Some employers confront the couple, indicate that, if they wish to continue the relationship, one must resign, and let the employees decide who will resign. Other employers confront the employees and terminate the employment of one or both of them effective immediately. It depends on the stance your business wants to take.

Love Rules

What if you don’t want to prohibit such relationships at your workplace? Another approach used by some employers is to have employees in a relationship enter into a ‘love contract.’

Such a document essentially memorializes, in writing, the consensual nature of the employees’ relationship. Be careful here, though. Love contracts are not prospective, as they will not limit the company’s liability for future sexual harassment and/or discrimination and retaliation claims. They may only be helpful to demonstrate that there was a consensual relationship between the employees before and at the time the employees signed the contract.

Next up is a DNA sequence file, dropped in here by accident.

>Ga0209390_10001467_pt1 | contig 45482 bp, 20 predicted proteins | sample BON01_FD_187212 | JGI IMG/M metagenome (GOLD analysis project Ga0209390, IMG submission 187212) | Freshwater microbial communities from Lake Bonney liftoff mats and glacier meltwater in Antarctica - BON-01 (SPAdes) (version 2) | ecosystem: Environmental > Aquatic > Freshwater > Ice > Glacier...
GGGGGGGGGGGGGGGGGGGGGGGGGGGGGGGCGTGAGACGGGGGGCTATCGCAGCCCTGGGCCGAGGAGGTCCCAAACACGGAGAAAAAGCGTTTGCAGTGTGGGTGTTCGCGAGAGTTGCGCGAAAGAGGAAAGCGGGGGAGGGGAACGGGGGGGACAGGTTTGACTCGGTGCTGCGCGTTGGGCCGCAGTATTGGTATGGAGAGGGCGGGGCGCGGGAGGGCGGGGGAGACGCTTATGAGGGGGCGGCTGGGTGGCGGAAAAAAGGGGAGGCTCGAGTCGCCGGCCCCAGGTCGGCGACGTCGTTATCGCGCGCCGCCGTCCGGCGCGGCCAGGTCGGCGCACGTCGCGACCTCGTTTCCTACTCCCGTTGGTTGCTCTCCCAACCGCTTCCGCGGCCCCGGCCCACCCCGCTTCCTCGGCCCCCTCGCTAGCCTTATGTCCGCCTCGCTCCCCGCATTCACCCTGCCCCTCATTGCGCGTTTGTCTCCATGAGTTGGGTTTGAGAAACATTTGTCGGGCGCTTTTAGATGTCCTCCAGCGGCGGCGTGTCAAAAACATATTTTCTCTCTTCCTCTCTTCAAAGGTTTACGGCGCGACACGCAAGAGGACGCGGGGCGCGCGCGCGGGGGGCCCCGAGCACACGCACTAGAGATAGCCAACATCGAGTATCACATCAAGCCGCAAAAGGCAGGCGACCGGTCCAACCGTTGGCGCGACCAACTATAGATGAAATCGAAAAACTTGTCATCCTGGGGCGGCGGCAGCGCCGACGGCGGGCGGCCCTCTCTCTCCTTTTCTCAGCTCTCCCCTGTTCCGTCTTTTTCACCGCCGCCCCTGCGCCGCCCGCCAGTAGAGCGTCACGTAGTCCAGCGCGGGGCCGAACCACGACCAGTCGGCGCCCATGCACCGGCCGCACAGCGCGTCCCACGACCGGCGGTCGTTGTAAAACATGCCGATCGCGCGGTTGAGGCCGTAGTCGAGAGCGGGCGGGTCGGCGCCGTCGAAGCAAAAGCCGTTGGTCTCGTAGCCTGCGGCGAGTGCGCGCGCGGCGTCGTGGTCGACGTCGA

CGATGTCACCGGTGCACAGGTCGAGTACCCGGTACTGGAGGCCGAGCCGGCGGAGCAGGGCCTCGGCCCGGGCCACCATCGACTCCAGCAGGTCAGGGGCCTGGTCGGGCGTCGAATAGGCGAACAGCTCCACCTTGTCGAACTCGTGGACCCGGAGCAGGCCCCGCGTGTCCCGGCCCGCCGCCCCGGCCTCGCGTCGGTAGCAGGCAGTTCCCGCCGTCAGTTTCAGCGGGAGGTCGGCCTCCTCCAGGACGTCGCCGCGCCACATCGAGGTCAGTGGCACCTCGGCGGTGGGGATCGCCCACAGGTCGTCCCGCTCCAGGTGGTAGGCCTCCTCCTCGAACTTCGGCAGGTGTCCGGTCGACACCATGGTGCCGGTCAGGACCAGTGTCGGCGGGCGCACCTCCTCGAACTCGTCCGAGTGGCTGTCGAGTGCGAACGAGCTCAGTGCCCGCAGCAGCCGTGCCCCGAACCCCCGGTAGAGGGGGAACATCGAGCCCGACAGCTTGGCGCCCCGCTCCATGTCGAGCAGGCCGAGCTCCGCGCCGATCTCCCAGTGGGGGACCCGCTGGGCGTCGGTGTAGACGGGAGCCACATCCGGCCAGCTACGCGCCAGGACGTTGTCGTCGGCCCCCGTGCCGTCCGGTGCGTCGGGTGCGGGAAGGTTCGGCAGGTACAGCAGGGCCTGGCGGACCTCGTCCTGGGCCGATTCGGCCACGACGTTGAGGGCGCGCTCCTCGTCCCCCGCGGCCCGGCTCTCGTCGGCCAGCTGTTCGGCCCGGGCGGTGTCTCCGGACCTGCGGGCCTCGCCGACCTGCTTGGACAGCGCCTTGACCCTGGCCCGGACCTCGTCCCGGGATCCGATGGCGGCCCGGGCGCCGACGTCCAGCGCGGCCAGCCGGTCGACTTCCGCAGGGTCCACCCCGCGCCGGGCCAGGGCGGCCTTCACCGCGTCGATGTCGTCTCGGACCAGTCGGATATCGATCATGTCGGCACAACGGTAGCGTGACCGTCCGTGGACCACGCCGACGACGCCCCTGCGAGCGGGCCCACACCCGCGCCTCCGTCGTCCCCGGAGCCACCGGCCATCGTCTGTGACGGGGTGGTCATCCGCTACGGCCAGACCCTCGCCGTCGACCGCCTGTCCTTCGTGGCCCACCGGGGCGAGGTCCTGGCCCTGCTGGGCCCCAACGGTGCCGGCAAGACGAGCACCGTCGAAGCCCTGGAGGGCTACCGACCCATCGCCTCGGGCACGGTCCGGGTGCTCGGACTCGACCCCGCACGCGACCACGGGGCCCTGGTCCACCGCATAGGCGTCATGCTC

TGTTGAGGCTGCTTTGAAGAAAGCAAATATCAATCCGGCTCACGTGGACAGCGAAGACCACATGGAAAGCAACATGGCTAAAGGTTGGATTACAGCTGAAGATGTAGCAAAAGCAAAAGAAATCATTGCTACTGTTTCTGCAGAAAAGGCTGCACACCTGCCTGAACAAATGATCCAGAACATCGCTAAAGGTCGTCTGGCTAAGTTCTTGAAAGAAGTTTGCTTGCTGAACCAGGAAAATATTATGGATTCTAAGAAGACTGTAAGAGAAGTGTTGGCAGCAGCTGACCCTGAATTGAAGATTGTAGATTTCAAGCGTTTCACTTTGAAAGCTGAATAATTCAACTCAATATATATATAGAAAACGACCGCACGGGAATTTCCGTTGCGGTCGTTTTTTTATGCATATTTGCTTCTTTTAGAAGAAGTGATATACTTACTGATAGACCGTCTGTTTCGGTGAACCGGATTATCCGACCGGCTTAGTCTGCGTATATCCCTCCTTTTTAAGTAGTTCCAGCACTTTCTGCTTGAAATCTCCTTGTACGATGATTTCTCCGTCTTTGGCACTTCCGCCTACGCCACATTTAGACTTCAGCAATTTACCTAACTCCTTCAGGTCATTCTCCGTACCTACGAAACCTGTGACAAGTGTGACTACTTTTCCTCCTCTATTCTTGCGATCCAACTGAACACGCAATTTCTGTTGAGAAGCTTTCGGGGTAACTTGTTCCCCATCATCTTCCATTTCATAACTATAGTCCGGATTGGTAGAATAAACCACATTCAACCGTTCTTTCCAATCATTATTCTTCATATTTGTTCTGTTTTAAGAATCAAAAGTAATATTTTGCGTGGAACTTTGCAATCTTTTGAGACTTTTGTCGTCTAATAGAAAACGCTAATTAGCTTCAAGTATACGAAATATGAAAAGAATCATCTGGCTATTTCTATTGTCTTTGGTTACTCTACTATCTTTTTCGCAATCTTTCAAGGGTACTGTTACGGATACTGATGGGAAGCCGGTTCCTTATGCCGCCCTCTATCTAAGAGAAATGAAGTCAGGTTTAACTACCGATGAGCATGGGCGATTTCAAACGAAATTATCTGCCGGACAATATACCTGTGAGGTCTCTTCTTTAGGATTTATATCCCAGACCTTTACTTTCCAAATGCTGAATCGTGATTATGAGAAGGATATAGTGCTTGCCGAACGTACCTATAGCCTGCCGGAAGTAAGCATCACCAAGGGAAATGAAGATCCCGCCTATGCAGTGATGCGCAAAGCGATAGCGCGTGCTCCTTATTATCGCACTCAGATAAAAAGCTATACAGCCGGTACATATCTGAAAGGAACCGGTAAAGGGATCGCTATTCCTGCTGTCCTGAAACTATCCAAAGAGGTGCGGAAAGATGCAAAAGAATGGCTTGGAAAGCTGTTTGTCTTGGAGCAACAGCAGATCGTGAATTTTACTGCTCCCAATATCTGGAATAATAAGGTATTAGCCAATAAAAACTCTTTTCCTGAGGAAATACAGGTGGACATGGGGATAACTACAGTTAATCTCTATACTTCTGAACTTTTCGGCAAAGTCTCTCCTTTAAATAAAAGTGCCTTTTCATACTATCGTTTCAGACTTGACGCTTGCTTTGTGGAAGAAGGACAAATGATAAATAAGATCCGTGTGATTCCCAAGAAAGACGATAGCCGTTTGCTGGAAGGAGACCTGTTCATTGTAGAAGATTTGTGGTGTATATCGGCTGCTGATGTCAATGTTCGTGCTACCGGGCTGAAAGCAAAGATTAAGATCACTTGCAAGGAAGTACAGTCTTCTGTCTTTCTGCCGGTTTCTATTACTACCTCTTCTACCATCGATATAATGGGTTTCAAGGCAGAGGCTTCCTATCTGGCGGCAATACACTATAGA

You Oughta Know

All employers can learn a valuable lesson from the situation involving McDonald’s. Each employer should consider how it wants to handle workplace romances before one becomes an issue for its business. Having a plan or policy in place could save you a lot of heartaches … I mean, headaches.

(The author wishes to thank Neil Sedaka, Nazareth, Meat Loaf, Don Henley, and Alanis Morissette for their wise lyrics about love.)

Amelia J. Holstrom is a partner with Skoler, Abbott & Presser, P.C., one of the largest law firms in New England exclusively practicing labor and employment law. Holstrom specializes in employment litigation, including defending employers against claims of discrimination, retaliation, harassment, and wrongful termination, as well as wage-and-hour lawsuits. She also frequently provides counsel to management on taking proactive steps to reduce the risk of legal liability; (413) 737-4753; [email protected]